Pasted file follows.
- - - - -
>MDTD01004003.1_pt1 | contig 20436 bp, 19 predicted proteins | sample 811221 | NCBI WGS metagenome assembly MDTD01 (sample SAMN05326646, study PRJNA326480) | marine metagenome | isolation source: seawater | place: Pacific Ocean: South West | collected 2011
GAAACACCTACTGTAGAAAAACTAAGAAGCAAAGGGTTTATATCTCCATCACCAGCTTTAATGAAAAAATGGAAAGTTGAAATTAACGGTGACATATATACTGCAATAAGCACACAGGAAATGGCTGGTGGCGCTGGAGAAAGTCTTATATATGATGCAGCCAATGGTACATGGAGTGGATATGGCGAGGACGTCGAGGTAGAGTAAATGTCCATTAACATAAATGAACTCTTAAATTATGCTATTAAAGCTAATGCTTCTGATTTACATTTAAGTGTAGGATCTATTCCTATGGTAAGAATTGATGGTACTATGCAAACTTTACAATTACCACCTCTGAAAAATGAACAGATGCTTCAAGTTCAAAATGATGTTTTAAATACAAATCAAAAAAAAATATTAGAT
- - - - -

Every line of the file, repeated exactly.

>MDTD01004003.1_pt1 | contig 20436 bp, 19 predicted proteins | sample 811221 | NCBI WGS metagenome assembly MDTD01 (sample SAMN05326646, study PRJNA326480) | marine metagenome | isolation source: seawater | place: Pacific Ocean: South West | collected 2011
GAAACACCTACTGTAGAAAAACTAAGAAGCAAAGGGTTTATATCTCCATCACCAGCTTTAATGAAAAAATGGAAAGTTGAAATTAACGGTGACATATATACTGCAATAAGCACACAGGAAATGGCTGGTGGCGCTGGAGAAAGTCTTATATATGATGCAGCCAATGGTACATGGAGTGGATATGGCGAGGACGTCGAGGTAGAGTAAATGTCCATTAACATAAATGAACTCTTAAATTATGCTATTAAAGCTAATGCTTCTGATTTACATTTAAGTGTAGGATCTATTCCTATGGTAAGAATTGATGGTACTATGCAAACTTTACAATTACCACCTCTGAAAAATGAACAGATGCTTCAAGTTCAAAATGATGTTTTAAATACAAATCAAAAAAAAATATTAGAT